“The reality hit me like nothing I’d ever experienced,” McDonald says. “She had no one. I couldn’t imagine what that was like.” McDonald went to Ao, threw her arm around the sobbing woman’s shoulders, and said, “We’ll help you.”
The story of Shavarsh Karapetyan, a Soviet swimming champion who dove into Armenia’s Lake Yerevan and saved dozens of lives from a sinking trolleybus.
A profile of John Lasseter and Ed Catmull, whose intense focus on storytelling helped revive Disney’s animation studio with hits like Frozen and Wreck-It Ralph.
St. Louis is a city long on the run from itself. White flight has spread from suburbia to exurbia, while decades of black demands — for better jobs, better schools, better treatment—go unheeded. This is a region deprived of resources, forcing residents to scrounge for more fertile terrain.
From the magazine Bklynr, a profile of the street artist behind some of Brooklyn’s most recognizable murals.
Photo: dystopos, Flickr
My Sites just got a new look, but more importantly, it got a technical overhaul, making the page dramatically faster and more powerful.
From one central location, scan and select any of your WordPress sites or create new ones with the support of a more visual interface. Head directly to the posts or pages of a particular WordPress or launch stats to glimpse trends and get inspiration for blog or website content. Access themes, user settings, and sharing options with a click to make WordPress your own.
The new My Sites page is a small piece of a larger effort to make WordPress.com faster, easier to use from any device, and overall more wonderful. My Sites will be a hub for an increasingly seamless experience, so stay tuned for more updates, and please pardon the dust as we make a few changes!
My Sites: Before & After
My Sites: Before
My Sites: After
Today we have a brand new free theme especially for writers and bloggers!
Penscratch is a clean, sophisticated theme for sharing your writing. Whether you’re working on an analytical essay, an anthology of poems, or a piece of long-form fiction, Penscratch makes for a pleasant reading and writing experience all around.
Choose between a one- or two-column layout by adding widgets, add links to your favorite social networks, customize your home on the web with a site logo or header image, or add fancy pull quotes throughout your content.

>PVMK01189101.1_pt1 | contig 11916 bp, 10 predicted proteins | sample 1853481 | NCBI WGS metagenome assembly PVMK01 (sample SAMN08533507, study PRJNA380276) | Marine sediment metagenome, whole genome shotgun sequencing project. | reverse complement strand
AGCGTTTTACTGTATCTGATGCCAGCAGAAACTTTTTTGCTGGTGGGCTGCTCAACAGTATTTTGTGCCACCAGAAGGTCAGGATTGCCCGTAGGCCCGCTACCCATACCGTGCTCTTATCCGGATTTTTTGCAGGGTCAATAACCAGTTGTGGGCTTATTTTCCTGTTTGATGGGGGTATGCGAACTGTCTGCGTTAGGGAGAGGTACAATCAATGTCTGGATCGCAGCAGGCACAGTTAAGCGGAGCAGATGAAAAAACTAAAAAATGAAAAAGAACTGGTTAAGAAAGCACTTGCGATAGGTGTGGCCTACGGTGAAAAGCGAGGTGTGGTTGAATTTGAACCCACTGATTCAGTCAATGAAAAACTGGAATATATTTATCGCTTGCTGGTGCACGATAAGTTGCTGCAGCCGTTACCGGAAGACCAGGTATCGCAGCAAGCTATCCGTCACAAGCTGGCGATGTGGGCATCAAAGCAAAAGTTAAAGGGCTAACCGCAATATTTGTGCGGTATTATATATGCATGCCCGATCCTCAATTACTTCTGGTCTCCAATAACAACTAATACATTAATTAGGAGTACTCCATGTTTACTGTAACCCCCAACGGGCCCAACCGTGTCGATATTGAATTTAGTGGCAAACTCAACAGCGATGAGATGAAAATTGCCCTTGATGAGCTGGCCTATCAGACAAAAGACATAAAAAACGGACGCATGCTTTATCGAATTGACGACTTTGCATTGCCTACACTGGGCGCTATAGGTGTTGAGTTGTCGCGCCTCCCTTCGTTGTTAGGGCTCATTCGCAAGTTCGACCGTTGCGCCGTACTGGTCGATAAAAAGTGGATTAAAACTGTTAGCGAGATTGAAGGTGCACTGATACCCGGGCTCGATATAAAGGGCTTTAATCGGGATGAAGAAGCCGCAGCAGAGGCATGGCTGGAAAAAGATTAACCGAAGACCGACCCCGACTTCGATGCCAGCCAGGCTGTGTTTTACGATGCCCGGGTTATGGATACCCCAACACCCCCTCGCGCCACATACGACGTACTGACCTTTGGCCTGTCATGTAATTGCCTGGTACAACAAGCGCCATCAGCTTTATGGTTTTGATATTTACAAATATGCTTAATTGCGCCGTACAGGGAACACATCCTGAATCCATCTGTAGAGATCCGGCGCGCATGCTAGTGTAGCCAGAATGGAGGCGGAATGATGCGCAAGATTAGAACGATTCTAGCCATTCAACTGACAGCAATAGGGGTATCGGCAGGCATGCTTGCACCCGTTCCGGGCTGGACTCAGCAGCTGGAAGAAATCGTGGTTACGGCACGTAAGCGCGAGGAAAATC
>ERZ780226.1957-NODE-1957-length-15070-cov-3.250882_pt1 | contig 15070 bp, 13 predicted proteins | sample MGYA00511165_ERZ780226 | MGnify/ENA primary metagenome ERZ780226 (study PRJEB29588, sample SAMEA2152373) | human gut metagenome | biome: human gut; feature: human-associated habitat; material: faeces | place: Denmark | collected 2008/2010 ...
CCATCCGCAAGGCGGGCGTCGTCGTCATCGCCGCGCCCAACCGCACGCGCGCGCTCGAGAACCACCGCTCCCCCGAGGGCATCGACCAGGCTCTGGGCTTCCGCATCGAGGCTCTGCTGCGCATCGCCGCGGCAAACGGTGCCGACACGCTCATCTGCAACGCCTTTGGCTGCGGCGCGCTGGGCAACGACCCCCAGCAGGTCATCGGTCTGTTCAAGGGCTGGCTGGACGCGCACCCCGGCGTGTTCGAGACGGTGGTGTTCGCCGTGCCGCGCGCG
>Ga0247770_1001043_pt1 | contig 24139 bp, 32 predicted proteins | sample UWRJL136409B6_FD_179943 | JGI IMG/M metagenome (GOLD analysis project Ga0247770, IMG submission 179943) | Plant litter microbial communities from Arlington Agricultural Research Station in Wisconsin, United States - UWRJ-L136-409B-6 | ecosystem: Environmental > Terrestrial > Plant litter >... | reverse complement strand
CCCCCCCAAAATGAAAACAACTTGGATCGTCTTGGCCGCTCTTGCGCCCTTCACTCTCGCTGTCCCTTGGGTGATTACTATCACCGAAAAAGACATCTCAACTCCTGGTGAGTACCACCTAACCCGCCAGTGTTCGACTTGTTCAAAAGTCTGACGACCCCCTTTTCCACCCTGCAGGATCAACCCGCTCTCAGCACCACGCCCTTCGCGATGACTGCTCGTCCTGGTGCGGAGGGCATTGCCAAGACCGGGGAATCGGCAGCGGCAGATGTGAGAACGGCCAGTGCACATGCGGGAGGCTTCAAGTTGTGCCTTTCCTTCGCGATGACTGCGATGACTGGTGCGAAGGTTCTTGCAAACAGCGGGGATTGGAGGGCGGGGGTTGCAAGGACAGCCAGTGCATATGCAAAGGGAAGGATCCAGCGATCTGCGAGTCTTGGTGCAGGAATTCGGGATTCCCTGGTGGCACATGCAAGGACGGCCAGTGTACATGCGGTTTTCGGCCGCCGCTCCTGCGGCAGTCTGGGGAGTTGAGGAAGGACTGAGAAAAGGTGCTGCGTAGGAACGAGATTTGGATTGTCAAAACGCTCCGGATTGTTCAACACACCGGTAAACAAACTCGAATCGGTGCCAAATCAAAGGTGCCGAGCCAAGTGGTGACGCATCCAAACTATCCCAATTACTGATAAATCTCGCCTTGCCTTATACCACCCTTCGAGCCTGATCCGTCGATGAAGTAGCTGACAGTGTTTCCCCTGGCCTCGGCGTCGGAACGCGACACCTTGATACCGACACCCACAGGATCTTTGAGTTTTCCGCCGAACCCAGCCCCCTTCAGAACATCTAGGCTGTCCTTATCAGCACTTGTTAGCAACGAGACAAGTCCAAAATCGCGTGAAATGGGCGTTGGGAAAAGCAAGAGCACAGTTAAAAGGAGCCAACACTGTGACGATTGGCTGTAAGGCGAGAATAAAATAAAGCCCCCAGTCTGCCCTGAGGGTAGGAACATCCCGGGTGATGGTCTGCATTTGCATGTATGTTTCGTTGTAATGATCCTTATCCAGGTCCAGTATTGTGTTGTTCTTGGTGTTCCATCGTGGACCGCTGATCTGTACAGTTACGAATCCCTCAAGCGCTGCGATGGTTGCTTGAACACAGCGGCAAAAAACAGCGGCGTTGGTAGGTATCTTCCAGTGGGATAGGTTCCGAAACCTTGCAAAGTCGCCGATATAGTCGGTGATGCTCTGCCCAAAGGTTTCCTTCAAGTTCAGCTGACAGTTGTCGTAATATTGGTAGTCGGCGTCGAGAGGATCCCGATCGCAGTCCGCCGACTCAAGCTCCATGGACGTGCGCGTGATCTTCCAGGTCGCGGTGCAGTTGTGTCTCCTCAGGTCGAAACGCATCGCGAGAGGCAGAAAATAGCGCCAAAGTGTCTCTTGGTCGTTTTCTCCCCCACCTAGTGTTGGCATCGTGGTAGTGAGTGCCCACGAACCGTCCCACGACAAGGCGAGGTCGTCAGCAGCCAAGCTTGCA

Penscratch is also responsive, ensuring the transition between different devices and screen sizes is flawless for your readers.
Learn more about the free Penscratch theme at the Theme Showcase, or preview it by going to Appearance → Themes.
Blogging 201: Branding and Growth starts Monday, October 20. If you’re a recent alum of Blogging 101 looking to build on the skills you’ve developed so far, or a blogger looking for new ways to grow your site and its audience, this is the course for you.
What will Blogging 201 cover? We’ll introduce tools to increase your traffic within WordPress.com as well as through other platforms, discuss ways to develop a coherent, effective brand for your blog, and show how to use your archives and your site’s stats to build your readership.
During this two-week course we’ll give you a daily task and provide you with all the necessary resources and information to complete it (there will be no new tasks on weekends, to give you time to explore more on your own, or just publish a post or two). You’ll also have access to The Commons, a private, staff-moderated space where you can chat with other participants, ask questions, and give feedback.
Ending right before NaNoWriMo and NaBloPoMo kick off in November, Blogging 201: Branding and Growth will help you get your site ready for a new wave of viewers — as well as to keep them coming after their first visit.
Like all Blogging U. courses, there are no prerequisites for Blogging 201 (if you’d like to follow the courses in sequence, though, that’s fine: Blogging 101: Zero to Hero will be back in November!). Self-hosted blogs and blogs from other platforms are just as welcome to participate.